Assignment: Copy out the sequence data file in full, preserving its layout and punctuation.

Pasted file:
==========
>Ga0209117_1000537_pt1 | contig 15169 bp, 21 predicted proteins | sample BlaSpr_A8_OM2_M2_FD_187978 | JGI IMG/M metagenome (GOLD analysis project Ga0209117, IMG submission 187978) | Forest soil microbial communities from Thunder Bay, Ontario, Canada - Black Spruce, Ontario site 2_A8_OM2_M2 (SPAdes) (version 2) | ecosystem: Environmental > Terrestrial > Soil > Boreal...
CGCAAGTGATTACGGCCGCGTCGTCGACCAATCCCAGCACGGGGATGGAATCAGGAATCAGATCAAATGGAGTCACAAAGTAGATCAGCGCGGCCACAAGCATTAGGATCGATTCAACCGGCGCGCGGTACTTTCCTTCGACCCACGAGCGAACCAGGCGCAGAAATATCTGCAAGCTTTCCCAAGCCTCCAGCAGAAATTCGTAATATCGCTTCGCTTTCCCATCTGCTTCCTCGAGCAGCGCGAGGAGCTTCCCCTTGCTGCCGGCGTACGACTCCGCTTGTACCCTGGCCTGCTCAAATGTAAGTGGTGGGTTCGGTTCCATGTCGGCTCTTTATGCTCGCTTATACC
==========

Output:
>Ga0209117_1000537_pt1 | contig 15169 bp, 21 predicted proteins | sample BlaSpr_A8_OM2_M2_FD_187978 | JGI IMG/M metagenome (GOLD analysis project Ga0209117, IMG submission 187978) | Forest soil microbial communities from Thunder Bay, Ontario, Canada - Black Spruce, Ontario site 2_A8_OM2_M2 (SPAdes) (version 2) | ecosystem: Environmental > Terrestrial > Soil > Boreal...
CGCAAGTGATTACGGCCGCGTCGTCGACCAATCCCAGCACGGGGATGGAATCAGGAATCAGATCAAATGGAGTCACAAAGTAGATCAGCGCGGCCACAAGCATTAGGATCGATTCAACCGGCGCGCGGTACTTTCCTTCGACCCACGAGCGAACCAGGCGCAGAAATATCTGCAAGCTTTCCCAAGCCTCCAGCAGAAATTCGTAATATCGCTTCGCTTTCCCATCTGCTTCCTCGAGCAGCGCGAGGAGCTTCCCCTTGCTGCCGGCGTACGACTCCGCTTGTACCCTGGCCTGCTCAAATGTAAGTGGTGGGTTCGGTTCCATGTCGGCTCTTTATGCTCGCTTATACC